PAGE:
But, thankfully for readers, Canepa does not spend too much time dwelling on the demise of the United States, but rather takes a closer look at the questions that time travel inevitably brings: What happens when you interfere? Could a single action reroute history entirely? Are you better off not knowing? The last question is one that Pinky and Milt find themselves asking after they look into their own futures and decide to take a bite of the forbidden fruit: trying to change the future.

A truly five-star novel, Detours in Time is a well-written and interesting story with characters who are developed independently and whose relationships are carefully crafted, not flung together as if forced. Detours never stalls or bores readers, but it invests enough time in explanations and detail that it feels thought out. Readers will find Milt and Pinky’s 90s naïveté charming (What’s a text? What does it mean to swipe? Why would anyone eat food out of a truck?) but also eye-opening: how long ago were we asking those same questions ourselves? Milt and Pinky’s present is just twenty years in our past, which begs the question, what wonders or terrors does twenty years in our future hold? Canepa brings Detours In Time to a natural close, but leaves the door wide open for a second novel in the series, hopefully one that readers will not have to travel too far into the future to experience.

Pages: 305 | ASIN: B0711ZW6XF

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End of Knighthood

End of Knighthood Part I: The Chess Pieces (Reverence, #2)

End of Knighthood Part I: The Chess Pieces by Joshua Landeros is a ripping tale of military science fiction. The novel follows the continued struggle of William Marconi a cyborg super soldier as he continues to figure out his place and duty as a soldier and knight in this futuristic warzone. Will ends up joining the resistance movement. Fighting the UNR, the new world government superstructure, or curbing its growth becomes the center of conflict. Chancellor Venloran is the locus of these plans and wishes to destroy his enemies completely. Can non-UNR countries survive the rising tide and hardened troops?  The principal question is, what will Will do to make up for his past transgressions on behalf of his former role?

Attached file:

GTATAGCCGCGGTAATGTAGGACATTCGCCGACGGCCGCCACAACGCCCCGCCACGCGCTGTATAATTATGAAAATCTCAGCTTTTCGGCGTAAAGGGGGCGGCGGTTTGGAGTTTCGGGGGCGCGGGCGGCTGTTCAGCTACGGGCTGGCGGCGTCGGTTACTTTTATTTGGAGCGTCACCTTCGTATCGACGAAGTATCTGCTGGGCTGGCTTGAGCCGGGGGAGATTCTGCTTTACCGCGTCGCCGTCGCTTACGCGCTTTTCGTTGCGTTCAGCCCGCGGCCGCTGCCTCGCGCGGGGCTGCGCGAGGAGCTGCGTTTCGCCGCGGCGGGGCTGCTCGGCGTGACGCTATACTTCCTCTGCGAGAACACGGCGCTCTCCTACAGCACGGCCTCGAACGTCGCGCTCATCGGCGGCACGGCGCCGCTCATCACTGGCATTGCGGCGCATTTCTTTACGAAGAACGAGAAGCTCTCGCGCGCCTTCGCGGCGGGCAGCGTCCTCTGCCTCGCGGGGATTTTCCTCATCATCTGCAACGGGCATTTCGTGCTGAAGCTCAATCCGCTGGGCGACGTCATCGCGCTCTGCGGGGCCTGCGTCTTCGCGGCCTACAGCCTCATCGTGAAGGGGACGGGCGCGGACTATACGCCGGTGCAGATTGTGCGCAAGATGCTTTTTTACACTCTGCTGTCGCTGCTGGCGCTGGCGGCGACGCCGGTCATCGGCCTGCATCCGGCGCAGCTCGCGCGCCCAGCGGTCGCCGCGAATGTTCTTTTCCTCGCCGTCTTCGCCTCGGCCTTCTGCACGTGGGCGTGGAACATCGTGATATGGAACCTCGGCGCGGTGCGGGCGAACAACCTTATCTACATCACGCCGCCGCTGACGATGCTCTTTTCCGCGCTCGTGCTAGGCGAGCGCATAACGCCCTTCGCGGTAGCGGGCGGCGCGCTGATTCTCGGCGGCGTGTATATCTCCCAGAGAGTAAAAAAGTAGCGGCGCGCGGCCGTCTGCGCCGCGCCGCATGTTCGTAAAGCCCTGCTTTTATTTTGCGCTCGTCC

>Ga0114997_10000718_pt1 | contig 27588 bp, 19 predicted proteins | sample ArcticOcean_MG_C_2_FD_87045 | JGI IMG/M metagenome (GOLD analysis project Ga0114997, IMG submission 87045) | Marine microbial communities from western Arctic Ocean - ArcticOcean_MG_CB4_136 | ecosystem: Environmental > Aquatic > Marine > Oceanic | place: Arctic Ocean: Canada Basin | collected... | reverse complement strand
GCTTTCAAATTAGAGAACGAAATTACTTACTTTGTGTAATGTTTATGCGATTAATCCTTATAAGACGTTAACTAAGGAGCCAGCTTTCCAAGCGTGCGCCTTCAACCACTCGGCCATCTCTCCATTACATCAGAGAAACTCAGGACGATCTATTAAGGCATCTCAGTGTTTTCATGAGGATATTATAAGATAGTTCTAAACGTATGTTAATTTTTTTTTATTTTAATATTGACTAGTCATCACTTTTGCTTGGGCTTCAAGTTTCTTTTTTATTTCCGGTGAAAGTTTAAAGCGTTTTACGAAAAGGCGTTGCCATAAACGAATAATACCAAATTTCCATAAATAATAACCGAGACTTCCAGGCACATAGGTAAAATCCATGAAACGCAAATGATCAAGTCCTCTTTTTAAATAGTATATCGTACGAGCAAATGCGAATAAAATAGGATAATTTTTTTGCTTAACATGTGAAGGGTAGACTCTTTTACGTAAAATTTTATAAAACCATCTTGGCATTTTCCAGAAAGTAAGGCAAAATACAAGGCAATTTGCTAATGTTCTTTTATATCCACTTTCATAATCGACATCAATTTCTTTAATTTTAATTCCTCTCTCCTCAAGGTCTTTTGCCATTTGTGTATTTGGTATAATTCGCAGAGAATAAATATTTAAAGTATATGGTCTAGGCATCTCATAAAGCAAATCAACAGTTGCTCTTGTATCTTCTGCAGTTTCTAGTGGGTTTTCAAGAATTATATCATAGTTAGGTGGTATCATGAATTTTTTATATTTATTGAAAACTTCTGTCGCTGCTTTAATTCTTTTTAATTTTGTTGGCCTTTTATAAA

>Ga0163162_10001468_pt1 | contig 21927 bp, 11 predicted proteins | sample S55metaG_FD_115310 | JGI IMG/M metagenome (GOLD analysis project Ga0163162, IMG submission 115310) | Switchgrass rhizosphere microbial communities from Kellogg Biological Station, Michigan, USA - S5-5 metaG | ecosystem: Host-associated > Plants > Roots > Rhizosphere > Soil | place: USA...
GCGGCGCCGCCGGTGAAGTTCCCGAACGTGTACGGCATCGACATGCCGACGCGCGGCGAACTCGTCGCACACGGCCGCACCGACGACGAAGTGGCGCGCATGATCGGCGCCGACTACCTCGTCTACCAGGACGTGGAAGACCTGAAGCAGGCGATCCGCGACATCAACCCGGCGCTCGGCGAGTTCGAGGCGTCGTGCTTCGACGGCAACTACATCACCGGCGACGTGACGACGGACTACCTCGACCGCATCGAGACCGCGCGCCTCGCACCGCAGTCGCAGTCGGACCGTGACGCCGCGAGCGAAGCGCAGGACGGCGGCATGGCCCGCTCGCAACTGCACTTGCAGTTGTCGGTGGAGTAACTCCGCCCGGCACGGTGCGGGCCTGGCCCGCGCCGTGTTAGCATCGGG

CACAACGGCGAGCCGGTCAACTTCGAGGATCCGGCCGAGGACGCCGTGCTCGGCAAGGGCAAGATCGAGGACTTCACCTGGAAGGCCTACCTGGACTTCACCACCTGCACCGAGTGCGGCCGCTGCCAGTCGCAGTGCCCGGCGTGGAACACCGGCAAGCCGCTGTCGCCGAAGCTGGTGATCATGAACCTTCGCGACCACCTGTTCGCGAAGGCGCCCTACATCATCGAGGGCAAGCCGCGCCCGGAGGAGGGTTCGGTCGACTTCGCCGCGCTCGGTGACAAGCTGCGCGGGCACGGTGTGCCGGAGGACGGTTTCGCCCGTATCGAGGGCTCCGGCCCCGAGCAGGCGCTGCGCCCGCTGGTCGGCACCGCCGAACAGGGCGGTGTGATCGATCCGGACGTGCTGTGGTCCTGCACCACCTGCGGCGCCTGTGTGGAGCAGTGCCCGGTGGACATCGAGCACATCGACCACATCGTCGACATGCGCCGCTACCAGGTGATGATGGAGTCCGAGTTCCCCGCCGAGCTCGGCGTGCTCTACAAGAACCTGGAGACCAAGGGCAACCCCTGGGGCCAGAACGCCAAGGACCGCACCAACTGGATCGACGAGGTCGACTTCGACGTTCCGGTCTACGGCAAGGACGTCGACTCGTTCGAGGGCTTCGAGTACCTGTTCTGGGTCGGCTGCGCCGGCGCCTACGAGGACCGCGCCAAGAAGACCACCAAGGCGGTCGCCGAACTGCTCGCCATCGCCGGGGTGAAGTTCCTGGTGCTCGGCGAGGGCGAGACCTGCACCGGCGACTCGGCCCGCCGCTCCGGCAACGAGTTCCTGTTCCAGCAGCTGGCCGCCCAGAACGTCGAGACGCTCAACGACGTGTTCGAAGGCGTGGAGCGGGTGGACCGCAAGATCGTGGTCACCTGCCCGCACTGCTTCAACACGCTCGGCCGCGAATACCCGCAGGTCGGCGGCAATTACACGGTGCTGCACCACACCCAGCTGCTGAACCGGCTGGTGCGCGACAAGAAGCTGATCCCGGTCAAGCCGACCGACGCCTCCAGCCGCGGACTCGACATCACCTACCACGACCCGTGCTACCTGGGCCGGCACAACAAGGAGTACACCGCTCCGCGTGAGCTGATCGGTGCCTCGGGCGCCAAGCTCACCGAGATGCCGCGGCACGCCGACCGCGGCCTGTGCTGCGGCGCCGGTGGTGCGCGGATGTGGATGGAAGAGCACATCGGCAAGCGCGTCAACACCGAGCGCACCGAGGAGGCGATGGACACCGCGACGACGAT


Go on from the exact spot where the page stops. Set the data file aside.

Landeros paints a picture worthy of the classic military science fiction writers in their hay day. Robert Heinlein’s Starship Troopers can be felt in every leap of Will from rooftop to rooftop. He masterfully borrows what made these novels great by their action and dialogue. One of the strong parts of the End of Knighthood is not just the fantastic action, but the dialogue between the soldiers is some of the best I have ever read. This is what keeps these soldiers human and what makes them instantly relatable to the reader. Sure, it is cool to read the amazing action scenes that Landeros crafts, but in the quiter moments we get to see how these individuals struggle with their in between status and their struggle in the midst of war.

As far as action goes, you can’t get too much wrong when you have cyborg on cyborg action, but Landeros takes painstakingly careful steps so that the reader does not become lost in the rain of bullets and blows. We are able see every body fall, but we are also able to see the glimpses of humanity from these soldiers as they reflect later their deeds. Will, the main protagonist, and one of the few carry overs from the previous book, is one such character that we get to see who continues to develop.

In our current times of political upheavals and nation states, one would think a book such as End of Knighthood would be hard to swallow. The UNR seems to be something that could occur in the not so distant future, but with the addition of these tech enhanced soldiers, Landeros has given the reader enough of an escape to enjoy oneself rather than wallow in more reality. Despite having a military science fiction bend, the novel could appeal to anyone looking for an action centered yarn along with some political thriller overtones. The genre blending on Landeros’ part is spot on and should please a wide variety of readers.

All in all, the reader may lose some sleep going through one battle scene and turning the page for another, but it is sleep happily given up. I look forward to the next installment of the Reverence series.

Pages: 233 | ASIN: B06ZZCDJ44